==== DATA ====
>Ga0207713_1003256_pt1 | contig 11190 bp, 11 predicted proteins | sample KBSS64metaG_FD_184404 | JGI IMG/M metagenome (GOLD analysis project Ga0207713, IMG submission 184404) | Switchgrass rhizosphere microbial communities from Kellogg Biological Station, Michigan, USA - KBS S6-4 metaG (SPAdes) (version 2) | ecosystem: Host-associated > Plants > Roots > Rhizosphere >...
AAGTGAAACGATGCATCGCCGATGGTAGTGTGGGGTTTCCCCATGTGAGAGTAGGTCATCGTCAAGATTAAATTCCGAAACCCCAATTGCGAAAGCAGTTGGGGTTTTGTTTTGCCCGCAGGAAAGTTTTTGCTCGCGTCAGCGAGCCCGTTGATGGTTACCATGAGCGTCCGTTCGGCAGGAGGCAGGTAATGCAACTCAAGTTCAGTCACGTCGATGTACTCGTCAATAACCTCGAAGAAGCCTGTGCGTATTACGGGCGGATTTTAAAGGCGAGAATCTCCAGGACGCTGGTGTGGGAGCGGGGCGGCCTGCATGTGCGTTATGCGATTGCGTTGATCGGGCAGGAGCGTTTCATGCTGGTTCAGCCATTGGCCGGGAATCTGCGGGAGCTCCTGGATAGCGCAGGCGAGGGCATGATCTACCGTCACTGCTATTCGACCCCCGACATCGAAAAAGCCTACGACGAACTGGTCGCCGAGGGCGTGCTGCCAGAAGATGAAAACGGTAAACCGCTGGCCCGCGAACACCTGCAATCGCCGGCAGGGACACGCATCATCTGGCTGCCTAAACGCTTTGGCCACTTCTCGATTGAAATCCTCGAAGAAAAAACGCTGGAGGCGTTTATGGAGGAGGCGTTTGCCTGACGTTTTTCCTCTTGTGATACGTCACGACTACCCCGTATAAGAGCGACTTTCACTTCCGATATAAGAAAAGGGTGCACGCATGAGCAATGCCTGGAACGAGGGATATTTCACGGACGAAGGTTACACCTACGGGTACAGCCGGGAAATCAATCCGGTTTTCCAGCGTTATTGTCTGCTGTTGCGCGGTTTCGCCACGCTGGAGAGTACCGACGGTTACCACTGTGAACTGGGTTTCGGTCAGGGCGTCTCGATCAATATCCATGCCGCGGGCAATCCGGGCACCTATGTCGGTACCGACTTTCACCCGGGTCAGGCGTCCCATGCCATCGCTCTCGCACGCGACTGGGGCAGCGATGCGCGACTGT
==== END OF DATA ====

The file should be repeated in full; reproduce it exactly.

>Ga0207713_1003256_pt1 | contig 11190 bp, 11 predicted proteins | sample KBSS64metaG_FD_184404 | JGI IMG/M metagenome (GOLD analysis project Ga0207713, IMG submission 184404) | Switchgrass rhizosphere microbial communities from Kellogg Biological Station, Michigan, USA - KBS S6-4 metaG (SPAdes) (version 2) | ecosystem: Host-associated > Plants > Roots > Rhizosphere >...
AAGTGAAACGATGCATCGCCGATGGTAGTGTGGGGTTTCCCCATGTGAGAGTAGGTCATCGTCAAGATTAAATTCCGAAACCCCAATTGCGAAAGCAGTTGGGGTTTTGTTTTGCCCGCAGGAAAGTTTTTGCTCGCGTCAGCGAGCCCGTTGATGGTTACCATGAGCGTCCGTTCGGCAGGAGGCAGGTAATGCAACTCAAGTTCAGTCACGTCGATGTACTCGTCAATAACCTCGAAGAAGCCTGTGCGTATTACGGGCGGATTTTAAAGGCGAGAATCTCCAGGACGCTGGTGTGGGAGCGGGGCGGCCTGCATGTGCGTTATGCGATTGCGTTGATCGGGCAGGAGCGTTTCATGCTGGTTCAGCCATTGGCCGGGAATCTGCGGGAGCTCCTGGATAGCGCAGGCGAGGGCATGATCTACCGTCACTGCTATTCGACCCCCGACATCGAAAAAGCCTACGACGAACTGGTCGCCGAGGGCGTGCTGCCAGAAGATGAAAACGGTAAACCGCTGGCCCGCGAACACCTGCAATCGCCGGCAGGGACACGCATCATCTGGCTGCCTAAACGCTTTGGCCACTTCTCGATTGAAATCCTCGAAGAAAAAACGCTGGAGGCGTTTATGGAGGAGGCGTTTGCCTGACGTTTTTCCTCTTGTGATACGTCACGACTACCCCGTATAAGAGCGACTTTCACTTCCGATATAAGAAAAGGGTGCACGCATGAGCAATGCCTGGAACGAGGGATATTTCACGGACGAAGGTTACACCTACGGGTACAGCCGGGAAATCAATCCGGTTTTCCAGCGTTATTGTCTGCTGTTGCGCGGTTTCGCCACGCTGGAGAGTACCGACGGTTACCACTGTGAACTGGGTTTCGGTCAGGGCGTCTCGATCAATATCCATGCCGCGGGCAATCCGGGCACCTATGTCGGTACCGACTTTCACCCGGGTCAGGCGTCCCATGCCATCGCTCTCGCACGCGACTGGGGCAGCGATGCGCGACTGT